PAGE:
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Advertorial: in association with AbbVie

Labour’s health reforms can put patients first

A people-centred approach is crucial to tackling chronic diseases.

By Rachel Power and Richard Sloggett

As Labour gears up for the election later this year, its health policy reforms are starting to take shape. The need to improve the nation’s health as an integral part to delivering economic growth features prominently in the party’s health mission. The leader of the opposition, Sir Keir Starmer, has cited his work at the Crown Prosecution Service (CPS) as central to his belief in a prevention-first approach to health and wider social policy. Last month the party published a Child Health Plan, which sought to reframe the argument about the “nanny state”.

Such activism and energy are rooted both in belief and necessity. A recent Future Health report – commissioned by AbbVie – found that more than half of adults in England, 25 million, now have a long-term condition such as arthritis, high Labour’s health reforms can put patients first blood pressure or poor mental health.

Perhaps the biggest challenge, though, is the growing number of people – one in four – with multiple conditions. Once a patient develops multiple conditions, it becomes costlier to treat them. When added together, the cost of managing long-term conditions and multiple long-term conditions for health and social care is a staggering £115.2bn a year.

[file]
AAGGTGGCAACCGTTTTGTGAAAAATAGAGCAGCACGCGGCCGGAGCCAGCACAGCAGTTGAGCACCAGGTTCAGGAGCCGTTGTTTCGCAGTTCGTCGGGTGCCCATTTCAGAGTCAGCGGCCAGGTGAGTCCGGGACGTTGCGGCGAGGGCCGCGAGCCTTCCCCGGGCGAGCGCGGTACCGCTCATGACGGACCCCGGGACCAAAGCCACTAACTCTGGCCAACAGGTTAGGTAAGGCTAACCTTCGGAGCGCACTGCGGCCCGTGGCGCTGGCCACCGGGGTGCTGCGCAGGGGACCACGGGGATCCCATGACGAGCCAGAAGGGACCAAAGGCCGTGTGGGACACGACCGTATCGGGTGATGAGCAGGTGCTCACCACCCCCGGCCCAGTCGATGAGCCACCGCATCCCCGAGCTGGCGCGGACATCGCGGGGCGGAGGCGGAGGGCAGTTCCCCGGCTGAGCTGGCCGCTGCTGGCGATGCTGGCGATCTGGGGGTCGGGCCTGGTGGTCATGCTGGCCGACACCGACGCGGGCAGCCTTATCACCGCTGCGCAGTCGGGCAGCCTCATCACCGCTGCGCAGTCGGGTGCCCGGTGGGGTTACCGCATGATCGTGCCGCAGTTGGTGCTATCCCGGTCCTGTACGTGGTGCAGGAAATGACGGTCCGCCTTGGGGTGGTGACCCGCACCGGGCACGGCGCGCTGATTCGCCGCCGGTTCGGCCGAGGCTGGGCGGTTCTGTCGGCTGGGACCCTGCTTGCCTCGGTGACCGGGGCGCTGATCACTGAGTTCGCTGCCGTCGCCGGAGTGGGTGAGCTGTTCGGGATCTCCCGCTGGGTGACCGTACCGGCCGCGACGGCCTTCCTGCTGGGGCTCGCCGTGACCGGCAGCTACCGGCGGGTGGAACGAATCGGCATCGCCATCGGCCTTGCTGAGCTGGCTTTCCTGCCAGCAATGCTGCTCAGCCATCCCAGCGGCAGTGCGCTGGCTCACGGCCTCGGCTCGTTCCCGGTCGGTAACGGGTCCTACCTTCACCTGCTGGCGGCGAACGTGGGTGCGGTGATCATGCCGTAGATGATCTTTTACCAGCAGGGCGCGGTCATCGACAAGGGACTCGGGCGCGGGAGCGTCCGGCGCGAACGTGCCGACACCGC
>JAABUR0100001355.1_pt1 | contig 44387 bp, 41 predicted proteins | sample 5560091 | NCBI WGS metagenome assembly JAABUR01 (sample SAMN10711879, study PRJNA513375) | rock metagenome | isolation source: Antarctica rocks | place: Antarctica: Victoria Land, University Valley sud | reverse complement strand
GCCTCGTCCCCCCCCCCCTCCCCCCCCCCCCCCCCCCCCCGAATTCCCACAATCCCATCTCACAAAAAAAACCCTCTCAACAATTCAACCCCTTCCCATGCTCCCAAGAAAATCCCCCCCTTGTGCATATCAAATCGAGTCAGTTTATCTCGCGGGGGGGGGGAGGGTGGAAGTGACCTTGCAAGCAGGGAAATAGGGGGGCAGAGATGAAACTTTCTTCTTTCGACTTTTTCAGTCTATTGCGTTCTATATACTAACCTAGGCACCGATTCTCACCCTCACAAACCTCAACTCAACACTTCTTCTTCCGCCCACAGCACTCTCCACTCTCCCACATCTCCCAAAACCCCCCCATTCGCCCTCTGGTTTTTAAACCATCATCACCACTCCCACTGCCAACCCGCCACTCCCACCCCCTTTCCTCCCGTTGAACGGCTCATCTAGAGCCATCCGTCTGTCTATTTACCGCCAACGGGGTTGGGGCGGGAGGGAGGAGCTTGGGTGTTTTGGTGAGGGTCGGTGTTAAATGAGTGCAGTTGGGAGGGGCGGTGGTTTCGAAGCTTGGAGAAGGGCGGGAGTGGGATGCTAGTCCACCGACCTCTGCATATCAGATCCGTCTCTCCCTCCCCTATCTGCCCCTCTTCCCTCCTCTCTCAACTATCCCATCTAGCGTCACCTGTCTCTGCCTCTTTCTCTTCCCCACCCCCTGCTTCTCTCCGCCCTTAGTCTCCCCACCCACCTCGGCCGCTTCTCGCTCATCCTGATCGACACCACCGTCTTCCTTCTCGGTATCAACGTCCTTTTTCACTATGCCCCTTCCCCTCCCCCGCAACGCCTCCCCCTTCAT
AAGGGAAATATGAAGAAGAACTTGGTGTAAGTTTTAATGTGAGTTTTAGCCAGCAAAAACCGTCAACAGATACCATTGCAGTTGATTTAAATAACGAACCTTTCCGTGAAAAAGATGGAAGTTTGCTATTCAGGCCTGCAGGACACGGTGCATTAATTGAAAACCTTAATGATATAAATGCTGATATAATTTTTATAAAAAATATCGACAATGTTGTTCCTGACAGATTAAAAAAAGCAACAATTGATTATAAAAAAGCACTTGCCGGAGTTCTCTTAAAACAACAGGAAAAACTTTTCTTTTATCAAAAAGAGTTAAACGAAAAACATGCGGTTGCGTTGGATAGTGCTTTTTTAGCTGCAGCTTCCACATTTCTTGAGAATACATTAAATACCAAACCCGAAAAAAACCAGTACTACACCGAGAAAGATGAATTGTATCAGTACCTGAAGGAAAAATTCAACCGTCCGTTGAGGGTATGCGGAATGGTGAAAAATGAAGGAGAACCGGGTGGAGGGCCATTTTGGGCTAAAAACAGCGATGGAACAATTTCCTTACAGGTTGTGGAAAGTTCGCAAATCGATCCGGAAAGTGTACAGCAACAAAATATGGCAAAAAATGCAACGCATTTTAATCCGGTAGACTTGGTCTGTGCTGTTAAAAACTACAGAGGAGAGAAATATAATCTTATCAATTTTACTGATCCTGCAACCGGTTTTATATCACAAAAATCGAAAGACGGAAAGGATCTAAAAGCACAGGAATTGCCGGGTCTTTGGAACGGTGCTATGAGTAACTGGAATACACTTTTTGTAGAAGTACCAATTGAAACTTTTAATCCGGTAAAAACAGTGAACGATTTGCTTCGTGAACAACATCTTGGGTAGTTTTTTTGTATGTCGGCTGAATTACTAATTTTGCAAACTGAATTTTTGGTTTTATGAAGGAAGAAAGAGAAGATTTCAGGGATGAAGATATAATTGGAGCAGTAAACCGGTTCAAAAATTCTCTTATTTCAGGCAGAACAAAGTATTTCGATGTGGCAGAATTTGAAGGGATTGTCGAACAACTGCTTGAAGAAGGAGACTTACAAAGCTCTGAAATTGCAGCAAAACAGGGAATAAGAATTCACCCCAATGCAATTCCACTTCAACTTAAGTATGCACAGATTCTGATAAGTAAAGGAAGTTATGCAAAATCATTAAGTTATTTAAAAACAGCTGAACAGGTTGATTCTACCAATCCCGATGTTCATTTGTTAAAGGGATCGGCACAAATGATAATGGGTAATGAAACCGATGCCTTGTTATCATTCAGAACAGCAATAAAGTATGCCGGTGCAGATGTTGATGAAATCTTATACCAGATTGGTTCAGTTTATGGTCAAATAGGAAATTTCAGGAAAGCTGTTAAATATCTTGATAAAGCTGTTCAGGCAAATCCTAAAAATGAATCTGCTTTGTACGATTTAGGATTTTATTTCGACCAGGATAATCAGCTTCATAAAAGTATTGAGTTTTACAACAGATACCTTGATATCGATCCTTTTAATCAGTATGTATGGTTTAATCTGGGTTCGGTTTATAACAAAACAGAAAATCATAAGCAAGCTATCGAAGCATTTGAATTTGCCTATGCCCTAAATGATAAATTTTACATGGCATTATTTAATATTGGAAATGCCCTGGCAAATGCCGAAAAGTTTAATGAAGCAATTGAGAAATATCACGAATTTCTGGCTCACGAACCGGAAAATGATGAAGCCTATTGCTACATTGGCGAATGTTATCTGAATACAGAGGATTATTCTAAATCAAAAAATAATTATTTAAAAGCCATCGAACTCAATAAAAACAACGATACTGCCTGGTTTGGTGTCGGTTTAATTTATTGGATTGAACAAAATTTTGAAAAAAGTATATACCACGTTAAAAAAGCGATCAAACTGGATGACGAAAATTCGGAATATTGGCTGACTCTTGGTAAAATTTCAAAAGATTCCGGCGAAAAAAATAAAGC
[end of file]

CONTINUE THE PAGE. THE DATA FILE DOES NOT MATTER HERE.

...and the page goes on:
The wider costs and impacts are also starting to be noticed. The number of people out of work for health reasons has risen by more than 400,000 since the start of the pandemic. According to the ONS, among those economically inactive because of long-term sickness, 38 per cent reported having five or more health conditions.

While intrinsic to addressing the challenge, the NHS cannot tackle this problem alone. When last in office, Labour created a series of national service frameworks and plans for major conditions. Backed by the National Institute for Health and Care Excellence (NICE) and evidence-based approaches, they improved care in important clinical areas such as cancer and cardiovascular disease. But for patients with other long-term conditions progress was more mixed. While more patients said they were getting the support they needed, over time, fewer reported that they were in good health.

Since 2010 the situation has slipped further. Fewer patients now feel supported to manage their condition and health-related quality of life has also fallen. Data from the Patients Association in 2023 indicated that only a third of patients said their care had been well coordinated, with a third disagreeing. Two out of five felt they had been kept informed about what was happening to their care, a third did not. Two in three patients struggled to access at least one of the services they needed.